Over the last few decades we have seen a massive move in production out of Europe and towards countries like India and in the Far East where production costs are cheaper and labour is much easier to come by. Years ago, almost all cars that were exported from these countries went to the UK, Germany and the USA; more often than not the places where they were designed in the first place.
However, all of this movement, combined with wider economic trends, has had an interesting effect on the incomes on those in the Eastern Hemisphere and, lately we’ve seen an enormous amount of demand for automobiles coming in from China, India and the Middle East. Interestingly, it’s this demand, not local demand from the UK, that’s currently bolstering the British car industry.
According to industry experts, including BMW’s UK Managing Director Tim Abbot, the British car industry could well overtake France as the EU’s second-largest car manufacturing country as early as 2018. UK based brands like Jaguar, Land Rover and Nissan are gaining ground on their French cousins, Renault and Peugeot-Citroen.
The good news for the UK is that many of the car factories are approaching full capacity once again, with workers having plenty of orders to get on with. After the job losses across the UK in the automotive industry, particularly those at Honda in Swindon, it’s great to see Britain’s car manufacturers producing once again.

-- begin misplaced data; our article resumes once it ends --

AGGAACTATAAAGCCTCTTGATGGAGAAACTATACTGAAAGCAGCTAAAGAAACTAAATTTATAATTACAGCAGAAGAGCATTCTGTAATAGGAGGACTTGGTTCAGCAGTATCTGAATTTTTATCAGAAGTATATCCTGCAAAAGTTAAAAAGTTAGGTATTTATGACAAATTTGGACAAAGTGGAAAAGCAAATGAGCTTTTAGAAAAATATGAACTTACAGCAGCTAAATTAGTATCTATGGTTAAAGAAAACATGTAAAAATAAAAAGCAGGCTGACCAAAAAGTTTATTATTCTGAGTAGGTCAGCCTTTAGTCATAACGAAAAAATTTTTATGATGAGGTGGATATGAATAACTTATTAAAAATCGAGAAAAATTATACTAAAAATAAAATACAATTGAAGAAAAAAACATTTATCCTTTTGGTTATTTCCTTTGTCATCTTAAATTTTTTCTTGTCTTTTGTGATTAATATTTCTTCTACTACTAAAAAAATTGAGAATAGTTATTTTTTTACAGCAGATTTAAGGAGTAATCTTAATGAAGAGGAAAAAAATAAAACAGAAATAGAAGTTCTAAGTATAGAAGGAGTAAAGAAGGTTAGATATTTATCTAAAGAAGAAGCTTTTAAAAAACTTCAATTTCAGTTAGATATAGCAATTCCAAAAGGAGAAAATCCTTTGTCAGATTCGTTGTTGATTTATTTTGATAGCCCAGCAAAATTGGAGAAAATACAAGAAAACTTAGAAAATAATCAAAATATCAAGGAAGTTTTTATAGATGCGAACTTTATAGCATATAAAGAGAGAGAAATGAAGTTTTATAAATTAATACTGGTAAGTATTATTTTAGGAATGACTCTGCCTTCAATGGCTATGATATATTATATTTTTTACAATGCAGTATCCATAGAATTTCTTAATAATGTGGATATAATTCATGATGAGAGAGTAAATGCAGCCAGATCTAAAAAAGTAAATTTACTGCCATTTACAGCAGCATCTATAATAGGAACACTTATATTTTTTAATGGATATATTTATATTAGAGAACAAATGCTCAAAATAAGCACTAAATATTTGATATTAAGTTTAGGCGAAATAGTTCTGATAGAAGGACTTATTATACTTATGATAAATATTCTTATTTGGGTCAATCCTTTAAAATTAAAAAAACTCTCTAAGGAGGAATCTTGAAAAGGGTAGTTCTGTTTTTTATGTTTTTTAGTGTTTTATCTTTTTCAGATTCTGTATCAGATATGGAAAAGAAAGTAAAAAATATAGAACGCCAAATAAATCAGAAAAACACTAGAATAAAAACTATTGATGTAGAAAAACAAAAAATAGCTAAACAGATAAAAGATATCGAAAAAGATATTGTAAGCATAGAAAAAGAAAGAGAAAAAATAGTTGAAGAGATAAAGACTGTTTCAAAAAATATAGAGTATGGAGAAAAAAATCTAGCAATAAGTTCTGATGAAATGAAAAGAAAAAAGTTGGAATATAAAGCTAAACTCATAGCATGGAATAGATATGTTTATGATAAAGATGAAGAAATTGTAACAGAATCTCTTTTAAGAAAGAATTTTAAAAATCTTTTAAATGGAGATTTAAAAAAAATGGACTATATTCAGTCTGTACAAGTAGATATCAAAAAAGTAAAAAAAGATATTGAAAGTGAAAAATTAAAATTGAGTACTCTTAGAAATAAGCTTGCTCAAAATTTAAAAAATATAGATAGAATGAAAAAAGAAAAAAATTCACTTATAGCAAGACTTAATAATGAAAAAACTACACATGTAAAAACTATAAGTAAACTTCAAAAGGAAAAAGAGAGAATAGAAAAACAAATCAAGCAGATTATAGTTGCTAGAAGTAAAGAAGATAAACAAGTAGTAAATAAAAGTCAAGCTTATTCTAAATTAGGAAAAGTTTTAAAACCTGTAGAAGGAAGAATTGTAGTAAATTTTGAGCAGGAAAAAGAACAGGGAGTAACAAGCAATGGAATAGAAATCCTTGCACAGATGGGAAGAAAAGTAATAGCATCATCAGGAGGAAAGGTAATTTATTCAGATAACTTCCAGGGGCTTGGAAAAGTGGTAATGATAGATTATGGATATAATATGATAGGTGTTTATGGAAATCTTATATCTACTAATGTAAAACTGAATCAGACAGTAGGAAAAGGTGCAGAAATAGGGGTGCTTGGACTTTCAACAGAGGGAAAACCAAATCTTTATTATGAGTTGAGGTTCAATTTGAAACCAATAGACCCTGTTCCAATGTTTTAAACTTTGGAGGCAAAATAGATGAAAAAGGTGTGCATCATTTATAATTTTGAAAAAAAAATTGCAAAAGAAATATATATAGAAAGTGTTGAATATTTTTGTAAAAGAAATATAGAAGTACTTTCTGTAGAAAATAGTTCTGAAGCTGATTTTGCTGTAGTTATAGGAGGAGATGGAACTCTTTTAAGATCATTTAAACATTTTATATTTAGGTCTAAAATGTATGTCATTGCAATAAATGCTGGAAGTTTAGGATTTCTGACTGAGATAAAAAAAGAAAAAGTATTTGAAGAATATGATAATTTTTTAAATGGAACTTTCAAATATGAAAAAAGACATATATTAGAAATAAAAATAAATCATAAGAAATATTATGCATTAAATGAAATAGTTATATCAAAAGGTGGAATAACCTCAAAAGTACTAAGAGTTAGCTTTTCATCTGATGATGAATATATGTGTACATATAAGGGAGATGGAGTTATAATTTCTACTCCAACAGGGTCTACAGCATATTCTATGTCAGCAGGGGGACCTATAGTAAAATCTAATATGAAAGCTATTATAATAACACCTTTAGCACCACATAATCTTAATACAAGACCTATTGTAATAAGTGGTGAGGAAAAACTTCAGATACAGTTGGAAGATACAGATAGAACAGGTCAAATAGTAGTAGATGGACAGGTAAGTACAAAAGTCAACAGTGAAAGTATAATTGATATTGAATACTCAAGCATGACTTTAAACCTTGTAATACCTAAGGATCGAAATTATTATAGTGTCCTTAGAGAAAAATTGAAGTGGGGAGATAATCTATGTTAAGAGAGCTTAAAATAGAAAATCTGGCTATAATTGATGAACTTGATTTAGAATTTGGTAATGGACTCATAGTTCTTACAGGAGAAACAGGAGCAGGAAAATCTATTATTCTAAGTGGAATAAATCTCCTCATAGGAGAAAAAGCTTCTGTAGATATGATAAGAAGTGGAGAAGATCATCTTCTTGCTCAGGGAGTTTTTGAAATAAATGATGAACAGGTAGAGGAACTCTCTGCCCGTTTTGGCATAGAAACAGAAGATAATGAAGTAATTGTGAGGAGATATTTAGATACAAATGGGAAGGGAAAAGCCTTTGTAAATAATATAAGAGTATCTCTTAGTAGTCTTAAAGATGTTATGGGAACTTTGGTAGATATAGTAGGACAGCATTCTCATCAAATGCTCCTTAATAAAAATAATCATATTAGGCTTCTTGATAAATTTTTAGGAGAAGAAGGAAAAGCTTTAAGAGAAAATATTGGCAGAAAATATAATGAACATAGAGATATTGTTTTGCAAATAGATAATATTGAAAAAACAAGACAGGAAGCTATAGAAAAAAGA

This boost isn’t just good news for those working in the automobile industry, sister industries like car insurance providers will also benefit from the increase in production. Though many of the vehicles produced in the UK will eventually end up being exported, having more production taking place within the EU makes it much easier the risk of different models and makes to be assessed. It also makes understanding crash-testing and test-driving a much easier process.
At present there’s a lot of speculation around the Eurozone, but Britain’s links with the Far East hopefully mean there’s a positive future for its car industry and, of course, the designers, mechanics and retailers that go with it.